Glenn Siebert has enjoyed a career performing a wide range of repertory in opera and concert, appearing with many of the world's most acclaimed orchestras, opera companies and music festivals, including the New York Philharmonic, the Boston Symphony, Cleveland Orchestra, Philadelphia Orchestra, Los Angeles Philharmonic, Royal Flanders Philharmonic, Hamburgische Staatsoper, San Francisco, Washington, Santa Fe operas and Ravinia, Blossom, Tangelwood and Oviedo festivals.
He has worked with some of the world’s finest conductors including Kurt Masur, Roger Norrrington, Robert Shaw, Leonard Slatkin, and Christoph Eschenbach.
As a recitalist Glenn has appeared with such groups as the Newport Music Festival, New York Festival of Song, the Speedside Festival in Canada and in Scotland at the Blair Music Festival performing a variety of programs, from Schubert and Schumann to Britten and Argento.
His interest in early music has led to performance with such original instrument ensembles as Philharmonia Baroque, Boston Baroque, Chicago's Music of the Baroque and Anima Eterna in Brussels. In 2004 he founded the acclaimed Magnolia Baroque Festival, a biennial festival featuring leading early music specialists.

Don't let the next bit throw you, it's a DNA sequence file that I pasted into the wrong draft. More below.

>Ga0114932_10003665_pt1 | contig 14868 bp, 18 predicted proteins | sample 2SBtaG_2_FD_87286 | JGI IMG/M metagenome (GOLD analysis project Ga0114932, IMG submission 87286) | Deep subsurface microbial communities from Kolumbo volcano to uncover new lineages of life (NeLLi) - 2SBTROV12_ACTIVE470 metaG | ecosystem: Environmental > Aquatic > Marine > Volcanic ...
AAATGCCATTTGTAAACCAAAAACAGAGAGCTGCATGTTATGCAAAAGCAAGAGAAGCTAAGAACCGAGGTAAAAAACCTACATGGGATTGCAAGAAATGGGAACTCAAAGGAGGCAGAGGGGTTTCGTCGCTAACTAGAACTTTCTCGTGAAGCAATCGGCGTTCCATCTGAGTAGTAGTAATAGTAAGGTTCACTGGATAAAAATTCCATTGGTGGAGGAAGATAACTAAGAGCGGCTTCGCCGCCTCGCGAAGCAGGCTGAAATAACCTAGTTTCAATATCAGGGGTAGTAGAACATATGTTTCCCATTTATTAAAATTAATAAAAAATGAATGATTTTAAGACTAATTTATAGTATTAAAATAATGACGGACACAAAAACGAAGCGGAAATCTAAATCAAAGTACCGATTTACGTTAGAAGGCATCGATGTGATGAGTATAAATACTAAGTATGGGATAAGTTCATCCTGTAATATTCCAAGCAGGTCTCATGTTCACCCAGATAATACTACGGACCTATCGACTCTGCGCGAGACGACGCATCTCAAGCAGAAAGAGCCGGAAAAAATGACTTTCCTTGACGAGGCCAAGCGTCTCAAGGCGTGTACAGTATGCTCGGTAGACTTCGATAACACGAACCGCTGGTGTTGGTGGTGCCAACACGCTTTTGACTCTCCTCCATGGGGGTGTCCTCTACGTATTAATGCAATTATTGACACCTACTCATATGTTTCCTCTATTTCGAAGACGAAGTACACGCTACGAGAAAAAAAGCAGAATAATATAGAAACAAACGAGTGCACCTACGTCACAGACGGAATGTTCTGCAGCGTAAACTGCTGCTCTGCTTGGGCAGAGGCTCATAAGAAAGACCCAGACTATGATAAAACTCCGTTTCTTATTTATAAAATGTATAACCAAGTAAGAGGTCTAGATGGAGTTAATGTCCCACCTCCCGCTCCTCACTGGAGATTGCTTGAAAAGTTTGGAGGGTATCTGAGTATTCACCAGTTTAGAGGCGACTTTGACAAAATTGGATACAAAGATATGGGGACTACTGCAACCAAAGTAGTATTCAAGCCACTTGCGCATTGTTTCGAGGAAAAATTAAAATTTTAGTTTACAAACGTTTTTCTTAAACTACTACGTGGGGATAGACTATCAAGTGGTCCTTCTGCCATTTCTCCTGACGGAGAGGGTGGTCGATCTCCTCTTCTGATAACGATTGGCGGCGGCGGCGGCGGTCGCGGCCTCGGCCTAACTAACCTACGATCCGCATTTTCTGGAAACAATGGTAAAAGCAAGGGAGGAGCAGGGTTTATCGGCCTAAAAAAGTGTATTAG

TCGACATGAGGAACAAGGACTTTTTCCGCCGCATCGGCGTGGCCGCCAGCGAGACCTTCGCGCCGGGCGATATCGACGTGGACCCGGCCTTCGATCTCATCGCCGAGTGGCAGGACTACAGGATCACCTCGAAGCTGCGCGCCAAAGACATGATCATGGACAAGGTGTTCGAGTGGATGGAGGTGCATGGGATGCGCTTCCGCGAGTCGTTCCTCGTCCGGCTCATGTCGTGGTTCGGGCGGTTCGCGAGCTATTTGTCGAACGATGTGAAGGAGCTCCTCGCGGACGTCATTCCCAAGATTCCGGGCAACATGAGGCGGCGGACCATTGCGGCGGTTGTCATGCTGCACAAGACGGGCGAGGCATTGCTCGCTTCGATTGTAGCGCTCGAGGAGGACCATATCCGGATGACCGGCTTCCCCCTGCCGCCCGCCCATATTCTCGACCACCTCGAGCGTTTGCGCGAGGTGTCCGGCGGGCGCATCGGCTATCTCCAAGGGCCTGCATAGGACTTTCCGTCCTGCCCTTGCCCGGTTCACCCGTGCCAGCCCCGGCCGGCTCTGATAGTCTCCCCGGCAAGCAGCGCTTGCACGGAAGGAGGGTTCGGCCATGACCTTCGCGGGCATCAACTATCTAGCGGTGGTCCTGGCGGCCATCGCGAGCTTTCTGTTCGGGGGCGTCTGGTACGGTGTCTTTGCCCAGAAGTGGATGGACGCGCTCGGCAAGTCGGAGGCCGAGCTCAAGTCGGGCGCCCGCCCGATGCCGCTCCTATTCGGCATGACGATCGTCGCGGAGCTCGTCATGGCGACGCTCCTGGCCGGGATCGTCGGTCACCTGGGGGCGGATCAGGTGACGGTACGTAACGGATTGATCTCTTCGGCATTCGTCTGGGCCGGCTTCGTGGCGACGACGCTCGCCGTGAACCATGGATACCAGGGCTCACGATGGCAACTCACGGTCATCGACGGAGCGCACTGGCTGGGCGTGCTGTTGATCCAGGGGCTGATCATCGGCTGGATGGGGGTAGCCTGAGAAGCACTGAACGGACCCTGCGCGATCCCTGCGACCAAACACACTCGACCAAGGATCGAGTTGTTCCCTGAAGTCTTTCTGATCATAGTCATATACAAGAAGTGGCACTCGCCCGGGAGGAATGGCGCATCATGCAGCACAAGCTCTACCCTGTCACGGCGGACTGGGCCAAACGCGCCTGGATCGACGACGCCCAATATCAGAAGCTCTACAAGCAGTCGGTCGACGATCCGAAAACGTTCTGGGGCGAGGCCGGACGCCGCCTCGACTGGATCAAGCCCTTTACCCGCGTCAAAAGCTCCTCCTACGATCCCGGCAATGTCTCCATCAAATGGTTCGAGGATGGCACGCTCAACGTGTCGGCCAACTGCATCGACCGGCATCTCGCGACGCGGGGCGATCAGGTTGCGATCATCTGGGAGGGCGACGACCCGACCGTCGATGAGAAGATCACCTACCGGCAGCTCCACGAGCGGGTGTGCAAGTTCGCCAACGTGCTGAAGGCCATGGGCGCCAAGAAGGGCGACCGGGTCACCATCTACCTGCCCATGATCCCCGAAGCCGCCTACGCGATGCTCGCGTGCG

Glenn's recordings include Mendelssohn's Paulus with the Royal Scottish Orchestra, Schubert's Mass in E flat with the Atlanta Symphony and Beethoven's 9th Symphony with Anima Eterna, Berlioz’s Lelio with the Milwaukee Symphony, Handel’s Acis and Galetea with the Seattle Symphony and Nothing Divine is Mundane, Songs of Virgil Thomson.
He has been on the faculty of The University of North Carolina School of the Arts since 1991.
Glenn Siebert is the quintessential lyric tenor with a lovely warm tone and the clearest enunciation this writer has ever heard. Of the opening set of four poems by diverse poets put to music by George Whitefield Chadwick (1854-1931), I was most moved by the second, “When Stars Are in the Quiet Skies.”
Classical Voice North Carolina, Aug. 2012
Glenn Siebert's strong lyric tenor brought subtlety as well as stentorian power to Uriel's coloratura runs. Jette and Siebert blended exquisitely in the lovely duet "From Thee O Lord".
-Mimai Herald, November 21, 2010
Ten selections from Die Schöne Müllerin song cycle by Franz Schubert (1797-1828) only whetted the appetite to hear tenor Glenn Siebert do the whole cycle. Siebert's years of experience showed in his choosing to gauge and reduce the power of his voice for performing art songs in an intimate space. His winning timbre was combined with aptly dramatic phrasing, exact intonation, and flawless diction.
-Classical Voice North Carolina, Aug.15, 2010